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|Love Is All You Need|
|Den Skaldede Frisør|
dir Susanne Bier
scr Anders Thomas Jensen
prd Sisse Graum Jorgensen, Vibeke Windelov
with Pierce Brosnan, Trine Dyrholm, Paprika Steen, Kim Bodnia, Sebastian Jessen, Molly Blixt Egelind, Christiane Schaumburg-Muller, Ciro Petrone, Micky Skeel Hansen, Marco D'Amore, Frederikke Thomassen, Bodil Jorgensen
release Den 6.Sep.12, UK 19.Apr.13,
Stop and smell the roses: Brosnan and Dyrholm
VENICE FILM FEST
TORONTO FILM FEST
|R E V I E W B Y R I C H C L I N E|
This romance's gentle tone may only appeal to a certain segment of filmgoers, but it's an enjoyable love story about middle-aged people who have been beaten up by various events in their lives. And while it's not particularly original or surprising, it still makes us sigh.
In Copenhagen, hairdresser Ida (Dyrholm) has just finished cancer treatment when she catches her husband Leif (Bodnia) sleeping with a young employee (Schaumburg-Miller). Then their son (Hansen) heads off to war a few days before they travel to Italy for the marriage of their daughter Astrid (Egelind) to Patrick (Jessen). At the airport, Ida has an unlucky run-in with Patrick's dad Philip (Brosnan), whose only focus has been work since his wife died. But he's being pursued by his aggressive sister-in-law Benedikte (Steen), who has her own agenda for this wedding holiday.
Yes, the film is like Mamma Mia without the music, as these people gather on an idyllic Italian island for marital farce and smiley romance. The movie's Danish title translates as The Bald Hairdresser, which actually gives the film a slightly more interesting kick and reflects Bier's approach to the narrative, as she lets various plot strands vanish in the dazzling sunlight while focussing in on Ida's personal journey.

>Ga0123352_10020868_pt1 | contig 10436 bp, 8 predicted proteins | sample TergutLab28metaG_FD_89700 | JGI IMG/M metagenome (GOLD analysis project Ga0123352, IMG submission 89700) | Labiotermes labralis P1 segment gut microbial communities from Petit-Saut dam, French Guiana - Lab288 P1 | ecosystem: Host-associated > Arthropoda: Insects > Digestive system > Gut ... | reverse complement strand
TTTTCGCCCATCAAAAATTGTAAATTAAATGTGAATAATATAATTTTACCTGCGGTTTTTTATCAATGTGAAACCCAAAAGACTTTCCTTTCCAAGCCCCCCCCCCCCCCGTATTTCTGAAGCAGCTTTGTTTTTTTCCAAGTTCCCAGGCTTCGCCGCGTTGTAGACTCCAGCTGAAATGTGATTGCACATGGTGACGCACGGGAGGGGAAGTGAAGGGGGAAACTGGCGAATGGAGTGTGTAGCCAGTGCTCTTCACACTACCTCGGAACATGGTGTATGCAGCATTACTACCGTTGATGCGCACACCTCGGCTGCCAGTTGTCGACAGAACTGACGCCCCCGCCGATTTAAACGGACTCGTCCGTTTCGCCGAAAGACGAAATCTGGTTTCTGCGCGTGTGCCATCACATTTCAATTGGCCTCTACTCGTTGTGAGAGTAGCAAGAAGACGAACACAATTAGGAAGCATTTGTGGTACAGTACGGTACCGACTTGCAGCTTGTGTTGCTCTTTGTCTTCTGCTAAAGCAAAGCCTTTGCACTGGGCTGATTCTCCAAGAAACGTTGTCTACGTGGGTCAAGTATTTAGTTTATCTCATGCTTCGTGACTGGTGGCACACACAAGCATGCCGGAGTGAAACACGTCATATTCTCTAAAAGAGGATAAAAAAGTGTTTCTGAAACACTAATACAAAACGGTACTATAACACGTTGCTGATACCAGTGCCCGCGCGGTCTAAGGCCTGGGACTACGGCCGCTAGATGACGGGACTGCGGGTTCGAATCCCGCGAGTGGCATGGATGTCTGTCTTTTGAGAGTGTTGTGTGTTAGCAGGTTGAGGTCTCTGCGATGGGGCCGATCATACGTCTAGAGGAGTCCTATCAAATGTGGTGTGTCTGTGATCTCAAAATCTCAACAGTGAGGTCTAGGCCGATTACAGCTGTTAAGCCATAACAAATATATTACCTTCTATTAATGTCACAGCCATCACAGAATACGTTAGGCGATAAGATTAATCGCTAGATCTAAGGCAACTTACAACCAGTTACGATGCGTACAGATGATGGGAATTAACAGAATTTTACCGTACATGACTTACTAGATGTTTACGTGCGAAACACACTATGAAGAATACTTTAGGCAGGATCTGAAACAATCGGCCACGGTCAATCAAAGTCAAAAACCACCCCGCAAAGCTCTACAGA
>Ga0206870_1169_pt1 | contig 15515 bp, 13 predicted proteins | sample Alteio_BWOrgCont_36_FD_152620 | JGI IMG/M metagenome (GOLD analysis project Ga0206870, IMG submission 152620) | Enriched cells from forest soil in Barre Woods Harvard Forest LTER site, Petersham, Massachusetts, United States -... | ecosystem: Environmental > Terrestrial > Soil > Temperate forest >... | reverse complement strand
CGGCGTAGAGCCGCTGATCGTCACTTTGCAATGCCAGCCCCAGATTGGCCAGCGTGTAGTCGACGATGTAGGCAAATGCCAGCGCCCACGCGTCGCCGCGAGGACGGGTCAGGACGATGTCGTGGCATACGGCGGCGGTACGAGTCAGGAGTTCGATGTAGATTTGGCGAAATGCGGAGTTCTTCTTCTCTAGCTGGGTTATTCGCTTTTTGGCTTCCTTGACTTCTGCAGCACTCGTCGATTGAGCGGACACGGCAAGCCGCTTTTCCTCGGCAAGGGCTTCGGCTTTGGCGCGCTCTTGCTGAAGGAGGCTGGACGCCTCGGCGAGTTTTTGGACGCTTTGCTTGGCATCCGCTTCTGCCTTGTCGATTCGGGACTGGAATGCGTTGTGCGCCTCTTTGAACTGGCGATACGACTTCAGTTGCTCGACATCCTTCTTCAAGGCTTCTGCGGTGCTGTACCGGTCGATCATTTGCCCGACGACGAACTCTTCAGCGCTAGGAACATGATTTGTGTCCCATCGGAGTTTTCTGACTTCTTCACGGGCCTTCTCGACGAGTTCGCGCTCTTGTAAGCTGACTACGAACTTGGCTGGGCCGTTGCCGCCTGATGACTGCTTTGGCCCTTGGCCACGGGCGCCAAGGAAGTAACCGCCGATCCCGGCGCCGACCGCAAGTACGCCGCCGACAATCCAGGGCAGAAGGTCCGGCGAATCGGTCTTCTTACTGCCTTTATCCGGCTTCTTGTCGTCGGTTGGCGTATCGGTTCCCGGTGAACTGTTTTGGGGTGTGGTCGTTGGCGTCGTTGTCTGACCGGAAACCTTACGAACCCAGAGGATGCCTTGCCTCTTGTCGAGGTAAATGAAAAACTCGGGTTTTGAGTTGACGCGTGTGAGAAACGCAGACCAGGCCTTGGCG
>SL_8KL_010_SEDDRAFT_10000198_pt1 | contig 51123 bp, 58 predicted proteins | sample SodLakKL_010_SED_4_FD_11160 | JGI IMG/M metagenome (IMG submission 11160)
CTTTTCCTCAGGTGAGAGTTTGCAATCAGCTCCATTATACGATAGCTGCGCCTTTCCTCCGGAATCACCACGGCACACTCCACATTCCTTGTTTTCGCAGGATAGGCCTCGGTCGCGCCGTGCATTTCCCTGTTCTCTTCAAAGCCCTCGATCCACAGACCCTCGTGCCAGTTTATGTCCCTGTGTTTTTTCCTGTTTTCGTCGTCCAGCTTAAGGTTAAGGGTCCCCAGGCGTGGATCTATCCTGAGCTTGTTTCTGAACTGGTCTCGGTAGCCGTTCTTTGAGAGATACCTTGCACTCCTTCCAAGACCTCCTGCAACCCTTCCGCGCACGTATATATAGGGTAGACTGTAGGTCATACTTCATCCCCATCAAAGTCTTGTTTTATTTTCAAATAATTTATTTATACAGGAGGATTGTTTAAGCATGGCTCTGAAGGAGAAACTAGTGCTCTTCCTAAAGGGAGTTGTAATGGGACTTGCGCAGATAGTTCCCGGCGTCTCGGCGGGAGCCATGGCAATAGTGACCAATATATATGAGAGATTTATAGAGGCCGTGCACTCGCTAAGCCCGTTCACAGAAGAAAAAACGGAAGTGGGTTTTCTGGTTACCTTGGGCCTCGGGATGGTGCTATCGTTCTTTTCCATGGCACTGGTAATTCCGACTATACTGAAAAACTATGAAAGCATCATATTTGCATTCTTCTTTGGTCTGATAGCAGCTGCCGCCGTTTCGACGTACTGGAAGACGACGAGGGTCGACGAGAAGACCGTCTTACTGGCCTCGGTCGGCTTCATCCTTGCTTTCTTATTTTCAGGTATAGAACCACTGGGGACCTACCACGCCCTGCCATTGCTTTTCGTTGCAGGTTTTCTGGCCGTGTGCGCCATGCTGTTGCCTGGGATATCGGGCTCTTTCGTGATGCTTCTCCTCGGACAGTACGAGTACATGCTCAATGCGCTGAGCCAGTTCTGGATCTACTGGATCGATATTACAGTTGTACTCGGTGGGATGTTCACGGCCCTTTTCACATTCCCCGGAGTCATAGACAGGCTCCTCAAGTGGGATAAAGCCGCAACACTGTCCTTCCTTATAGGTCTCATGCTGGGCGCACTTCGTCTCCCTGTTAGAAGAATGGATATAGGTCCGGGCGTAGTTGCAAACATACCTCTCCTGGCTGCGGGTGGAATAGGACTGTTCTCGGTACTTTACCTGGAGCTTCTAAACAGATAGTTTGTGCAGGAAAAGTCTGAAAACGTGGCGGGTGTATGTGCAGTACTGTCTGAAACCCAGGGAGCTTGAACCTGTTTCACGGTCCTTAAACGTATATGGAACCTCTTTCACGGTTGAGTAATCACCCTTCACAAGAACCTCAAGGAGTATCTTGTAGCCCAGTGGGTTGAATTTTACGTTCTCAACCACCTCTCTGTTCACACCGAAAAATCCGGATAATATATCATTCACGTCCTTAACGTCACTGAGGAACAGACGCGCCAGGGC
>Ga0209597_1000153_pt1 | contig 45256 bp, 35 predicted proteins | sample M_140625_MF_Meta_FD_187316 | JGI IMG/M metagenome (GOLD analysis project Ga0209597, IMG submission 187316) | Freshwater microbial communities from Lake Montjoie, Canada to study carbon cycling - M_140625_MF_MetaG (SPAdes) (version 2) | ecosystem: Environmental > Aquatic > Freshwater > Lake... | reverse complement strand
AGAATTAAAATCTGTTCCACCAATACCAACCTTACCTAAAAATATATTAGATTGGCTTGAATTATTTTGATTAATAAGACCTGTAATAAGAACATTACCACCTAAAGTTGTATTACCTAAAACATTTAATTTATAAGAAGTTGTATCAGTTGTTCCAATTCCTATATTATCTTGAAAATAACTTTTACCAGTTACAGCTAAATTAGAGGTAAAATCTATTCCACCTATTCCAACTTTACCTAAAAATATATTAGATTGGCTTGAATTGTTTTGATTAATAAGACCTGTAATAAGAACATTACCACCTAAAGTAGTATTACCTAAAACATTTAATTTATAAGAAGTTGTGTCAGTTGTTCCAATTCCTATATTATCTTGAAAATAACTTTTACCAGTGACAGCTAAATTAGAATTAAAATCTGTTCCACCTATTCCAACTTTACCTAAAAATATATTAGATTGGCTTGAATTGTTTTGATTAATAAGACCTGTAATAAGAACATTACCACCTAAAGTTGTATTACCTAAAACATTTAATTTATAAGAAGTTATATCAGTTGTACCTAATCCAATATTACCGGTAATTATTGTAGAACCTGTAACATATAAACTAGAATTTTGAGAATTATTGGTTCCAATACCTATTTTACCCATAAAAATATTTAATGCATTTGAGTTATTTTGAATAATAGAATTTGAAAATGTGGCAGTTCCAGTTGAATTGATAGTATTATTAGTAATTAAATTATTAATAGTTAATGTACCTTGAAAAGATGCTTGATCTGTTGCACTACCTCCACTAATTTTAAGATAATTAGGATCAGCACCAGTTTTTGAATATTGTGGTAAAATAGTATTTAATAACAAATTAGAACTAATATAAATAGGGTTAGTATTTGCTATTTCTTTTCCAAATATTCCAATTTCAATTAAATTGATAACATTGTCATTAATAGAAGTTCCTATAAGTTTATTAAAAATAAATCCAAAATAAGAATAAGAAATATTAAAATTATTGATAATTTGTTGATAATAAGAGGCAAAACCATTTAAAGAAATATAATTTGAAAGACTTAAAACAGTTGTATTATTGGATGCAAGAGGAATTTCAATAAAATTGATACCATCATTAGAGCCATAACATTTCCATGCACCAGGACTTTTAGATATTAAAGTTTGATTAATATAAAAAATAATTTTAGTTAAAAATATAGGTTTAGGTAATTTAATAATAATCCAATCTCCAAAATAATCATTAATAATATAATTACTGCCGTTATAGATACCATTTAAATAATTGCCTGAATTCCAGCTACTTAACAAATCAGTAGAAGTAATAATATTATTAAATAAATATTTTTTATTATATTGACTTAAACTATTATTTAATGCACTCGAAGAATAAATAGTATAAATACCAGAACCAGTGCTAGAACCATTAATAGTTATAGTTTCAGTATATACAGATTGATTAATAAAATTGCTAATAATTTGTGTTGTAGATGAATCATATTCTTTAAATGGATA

This askance approach helps make the film more watchable than it would have been with a more traditional, sentimental tone. And it also lets the actors find unusual notes along the way, stirring tetchy edginess underneath the comical surfaces. We can see some emotional pain under the superficial smiles, which is the story's real theme as everyone is forced to look past outward appearances and be honest with each other.
So it's a shame that the plot's so predictable. Every twist in the story is signposted early on, so nothing catches us off-guard. Astrid and Patrick's wedding may have brought everyone together for this fateful weekend, but their own journey feels loosely tacked on, and strangely unsatisfying for the themes it involves. But scenes between Brosnan and Dyrholm are beautifully played, with real moments of emotion. So even if the film never breaks out, it still make us feel warm and happy.
|R E A D E R R E V I E W S|
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© 2013 by Rich Cline, Shadows on the Wall|
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